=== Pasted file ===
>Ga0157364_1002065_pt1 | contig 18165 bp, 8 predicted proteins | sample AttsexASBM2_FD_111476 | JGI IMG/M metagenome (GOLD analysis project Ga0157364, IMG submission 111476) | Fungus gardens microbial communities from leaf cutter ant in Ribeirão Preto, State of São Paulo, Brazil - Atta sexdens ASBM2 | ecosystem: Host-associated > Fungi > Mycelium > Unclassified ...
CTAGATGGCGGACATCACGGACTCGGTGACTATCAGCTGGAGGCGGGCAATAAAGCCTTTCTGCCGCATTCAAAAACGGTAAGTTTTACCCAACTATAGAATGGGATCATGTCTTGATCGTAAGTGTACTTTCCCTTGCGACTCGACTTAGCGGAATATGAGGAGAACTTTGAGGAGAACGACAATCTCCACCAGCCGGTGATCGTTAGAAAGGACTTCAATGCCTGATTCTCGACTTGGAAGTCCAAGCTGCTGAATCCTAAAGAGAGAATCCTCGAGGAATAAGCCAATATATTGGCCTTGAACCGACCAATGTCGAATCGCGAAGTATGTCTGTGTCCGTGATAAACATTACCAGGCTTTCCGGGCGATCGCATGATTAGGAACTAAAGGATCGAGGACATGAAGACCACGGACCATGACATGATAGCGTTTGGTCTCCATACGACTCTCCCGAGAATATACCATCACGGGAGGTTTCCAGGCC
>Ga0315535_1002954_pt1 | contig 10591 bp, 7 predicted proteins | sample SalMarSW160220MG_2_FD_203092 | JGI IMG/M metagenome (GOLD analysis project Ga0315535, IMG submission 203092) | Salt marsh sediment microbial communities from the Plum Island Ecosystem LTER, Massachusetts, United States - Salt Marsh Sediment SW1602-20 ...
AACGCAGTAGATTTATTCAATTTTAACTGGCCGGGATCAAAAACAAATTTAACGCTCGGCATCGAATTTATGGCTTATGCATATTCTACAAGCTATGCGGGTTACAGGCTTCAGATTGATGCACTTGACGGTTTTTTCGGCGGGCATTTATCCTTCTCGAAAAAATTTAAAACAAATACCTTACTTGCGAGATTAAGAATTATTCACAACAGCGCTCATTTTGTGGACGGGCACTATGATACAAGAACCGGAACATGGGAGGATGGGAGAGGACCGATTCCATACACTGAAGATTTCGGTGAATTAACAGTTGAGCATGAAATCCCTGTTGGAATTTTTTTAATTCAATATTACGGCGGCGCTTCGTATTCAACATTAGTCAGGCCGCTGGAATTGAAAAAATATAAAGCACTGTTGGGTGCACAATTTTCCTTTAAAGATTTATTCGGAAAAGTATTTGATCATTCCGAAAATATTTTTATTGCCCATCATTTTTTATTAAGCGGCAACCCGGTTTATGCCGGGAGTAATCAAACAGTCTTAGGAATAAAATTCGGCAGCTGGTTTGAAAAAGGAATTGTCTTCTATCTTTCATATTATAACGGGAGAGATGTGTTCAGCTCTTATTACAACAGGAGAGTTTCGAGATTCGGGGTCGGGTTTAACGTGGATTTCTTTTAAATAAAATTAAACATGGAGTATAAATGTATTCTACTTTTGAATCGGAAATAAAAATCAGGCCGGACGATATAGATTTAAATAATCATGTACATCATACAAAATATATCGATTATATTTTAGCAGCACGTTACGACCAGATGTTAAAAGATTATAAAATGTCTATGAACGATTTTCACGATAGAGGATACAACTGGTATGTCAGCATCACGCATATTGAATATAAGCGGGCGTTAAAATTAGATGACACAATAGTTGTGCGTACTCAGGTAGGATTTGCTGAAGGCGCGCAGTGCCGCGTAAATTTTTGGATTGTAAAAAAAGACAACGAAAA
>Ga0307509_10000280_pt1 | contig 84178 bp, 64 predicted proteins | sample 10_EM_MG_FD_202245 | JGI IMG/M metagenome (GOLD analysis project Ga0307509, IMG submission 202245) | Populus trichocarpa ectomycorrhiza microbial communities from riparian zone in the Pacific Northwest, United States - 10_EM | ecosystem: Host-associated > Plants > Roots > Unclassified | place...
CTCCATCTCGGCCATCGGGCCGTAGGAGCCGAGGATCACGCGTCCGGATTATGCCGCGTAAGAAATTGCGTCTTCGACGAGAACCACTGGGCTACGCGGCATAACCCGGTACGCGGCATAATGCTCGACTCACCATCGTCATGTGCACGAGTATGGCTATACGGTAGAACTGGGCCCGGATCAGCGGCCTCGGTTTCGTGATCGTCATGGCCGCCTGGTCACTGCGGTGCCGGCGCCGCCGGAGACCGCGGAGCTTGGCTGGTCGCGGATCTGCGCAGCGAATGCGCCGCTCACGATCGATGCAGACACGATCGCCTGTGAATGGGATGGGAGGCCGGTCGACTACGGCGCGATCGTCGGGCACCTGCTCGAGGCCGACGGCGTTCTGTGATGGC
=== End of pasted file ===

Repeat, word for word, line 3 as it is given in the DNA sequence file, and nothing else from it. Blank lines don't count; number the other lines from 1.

>Ga0315535_1002954_pt1 | contig 10591 bp, 7 predicted proteins | sample SalMarSW160220MG_2_FD_203092 | JGI IMG/M metagenome (GOLD analysis project Ga0315535, IMG submission 203092) | Salt marsh sediment microbial communities from the Plum Island Ecosystem LTER, Massachusetts, United States - Salt Marsh Sediment SW1602-20 ...